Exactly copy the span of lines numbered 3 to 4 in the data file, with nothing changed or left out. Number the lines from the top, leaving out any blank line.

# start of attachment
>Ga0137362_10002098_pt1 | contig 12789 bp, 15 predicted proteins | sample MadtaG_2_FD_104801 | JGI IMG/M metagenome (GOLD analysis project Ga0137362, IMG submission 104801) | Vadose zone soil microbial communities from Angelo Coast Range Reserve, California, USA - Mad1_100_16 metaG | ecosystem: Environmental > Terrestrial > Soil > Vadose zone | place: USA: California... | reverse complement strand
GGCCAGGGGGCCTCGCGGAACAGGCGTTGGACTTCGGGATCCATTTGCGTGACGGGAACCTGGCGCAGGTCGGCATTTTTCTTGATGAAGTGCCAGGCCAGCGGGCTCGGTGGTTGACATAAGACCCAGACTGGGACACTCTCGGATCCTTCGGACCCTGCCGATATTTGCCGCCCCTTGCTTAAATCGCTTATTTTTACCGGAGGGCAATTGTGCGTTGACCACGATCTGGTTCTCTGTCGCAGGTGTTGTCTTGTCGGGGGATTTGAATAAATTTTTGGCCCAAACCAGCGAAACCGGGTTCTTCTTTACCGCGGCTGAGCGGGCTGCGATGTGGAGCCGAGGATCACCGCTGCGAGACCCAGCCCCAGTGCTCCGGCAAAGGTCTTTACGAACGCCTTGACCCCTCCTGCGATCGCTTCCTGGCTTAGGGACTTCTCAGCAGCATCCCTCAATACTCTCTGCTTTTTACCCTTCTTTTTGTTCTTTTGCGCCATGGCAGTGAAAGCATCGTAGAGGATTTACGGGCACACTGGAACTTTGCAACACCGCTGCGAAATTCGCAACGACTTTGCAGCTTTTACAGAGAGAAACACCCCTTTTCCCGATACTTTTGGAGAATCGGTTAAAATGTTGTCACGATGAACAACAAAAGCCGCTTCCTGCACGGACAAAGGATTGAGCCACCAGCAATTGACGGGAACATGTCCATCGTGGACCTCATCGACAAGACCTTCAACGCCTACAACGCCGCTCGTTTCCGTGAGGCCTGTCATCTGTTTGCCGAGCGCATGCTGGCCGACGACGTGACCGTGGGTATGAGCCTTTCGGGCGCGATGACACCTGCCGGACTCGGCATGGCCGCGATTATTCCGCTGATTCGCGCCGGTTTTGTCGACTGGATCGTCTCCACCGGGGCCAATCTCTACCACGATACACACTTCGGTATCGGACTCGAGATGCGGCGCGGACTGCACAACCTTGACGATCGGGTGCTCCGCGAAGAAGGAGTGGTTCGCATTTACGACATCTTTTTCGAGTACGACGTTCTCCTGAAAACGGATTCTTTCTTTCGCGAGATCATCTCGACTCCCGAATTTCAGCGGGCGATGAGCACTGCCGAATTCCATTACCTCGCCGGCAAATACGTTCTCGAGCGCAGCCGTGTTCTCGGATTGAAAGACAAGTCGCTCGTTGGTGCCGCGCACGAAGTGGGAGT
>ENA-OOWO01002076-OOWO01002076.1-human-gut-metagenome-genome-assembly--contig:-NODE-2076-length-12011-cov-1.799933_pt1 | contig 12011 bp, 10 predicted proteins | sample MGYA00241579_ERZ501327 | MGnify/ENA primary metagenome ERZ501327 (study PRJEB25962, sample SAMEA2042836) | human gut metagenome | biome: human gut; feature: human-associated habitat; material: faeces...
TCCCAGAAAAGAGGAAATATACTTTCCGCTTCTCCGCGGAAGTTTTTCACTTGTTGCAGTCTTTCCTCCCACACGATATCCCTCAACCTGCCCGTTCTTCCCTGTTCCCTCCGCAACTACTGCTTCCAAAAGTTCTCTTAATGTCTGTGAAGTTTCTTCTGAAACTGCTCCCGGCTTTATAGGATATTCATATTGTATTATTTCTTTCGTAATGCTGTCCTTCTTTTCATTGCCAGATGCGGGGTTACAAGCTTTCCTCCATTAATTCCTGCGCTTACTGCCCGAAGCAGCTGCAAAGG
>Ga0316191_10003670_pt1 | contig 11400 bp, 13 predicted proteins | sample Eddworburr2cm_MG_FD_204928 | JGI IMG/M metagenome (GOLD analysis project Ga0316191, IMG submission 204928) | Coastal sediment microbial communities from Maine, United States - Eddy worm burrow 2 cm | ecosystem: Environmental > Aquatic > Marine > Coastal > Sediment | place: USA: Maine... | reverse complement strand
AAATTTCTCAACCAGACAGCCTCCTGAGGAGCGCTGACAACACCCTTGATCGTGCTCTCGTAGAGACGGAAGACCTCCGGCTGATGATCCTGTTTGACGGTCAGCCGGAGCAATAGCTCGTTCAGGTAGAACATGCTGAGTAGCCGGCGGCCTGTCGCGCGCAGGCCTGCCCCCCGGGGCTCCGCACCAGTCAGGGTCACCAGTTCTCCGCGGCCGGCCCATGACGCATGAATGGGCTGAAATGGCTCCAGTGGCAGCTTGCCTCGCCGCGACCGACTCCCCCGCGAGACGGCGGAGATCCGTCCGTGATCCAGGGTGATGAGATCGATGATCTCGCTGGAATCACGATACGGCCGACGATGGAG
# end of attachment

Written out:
>ENA-OOWO01002076-OOWO01002076.1-human-gut-metagenome-genome-assembly--contig:-NODE-2076-length-12011-cov-1.799933_pt1 | contig 12011 bp, 10 predicted proteins | sample MGYA00241579_ERZ501327 | MGnify/ENA primary metagenome ERZ501327 (study PRJEB25962, sample SAMEA2042836) | human gut metagenome | biome: human gut; feature: human-associated habitat; material: faeces...
TCCCAGAAAAGAGGAAATATACTTTCCGCTTCTCCGCGGAAGTTTTTCACTTGTTGCAGTCTTTCCTCCCACACGATATCCCTCAACCTGCCCGTTCTTCCCTGTTCCCTCCGCAACTACTGCTTCCAAAAGTTCTCTTAATGTCTGTGAAGTTTCTTCTGAAACTGCTCCCGGCTTTATAGGATATTCATATTGTATTATTTCTTTCGTAATGCTGTCCTTCTTTTCATTGCCAGATGCGGGGTTACAAGCTTTCCTCCATTAATTCCTGCGCTTACTGCCCGAAGCAGCTGCAAAGG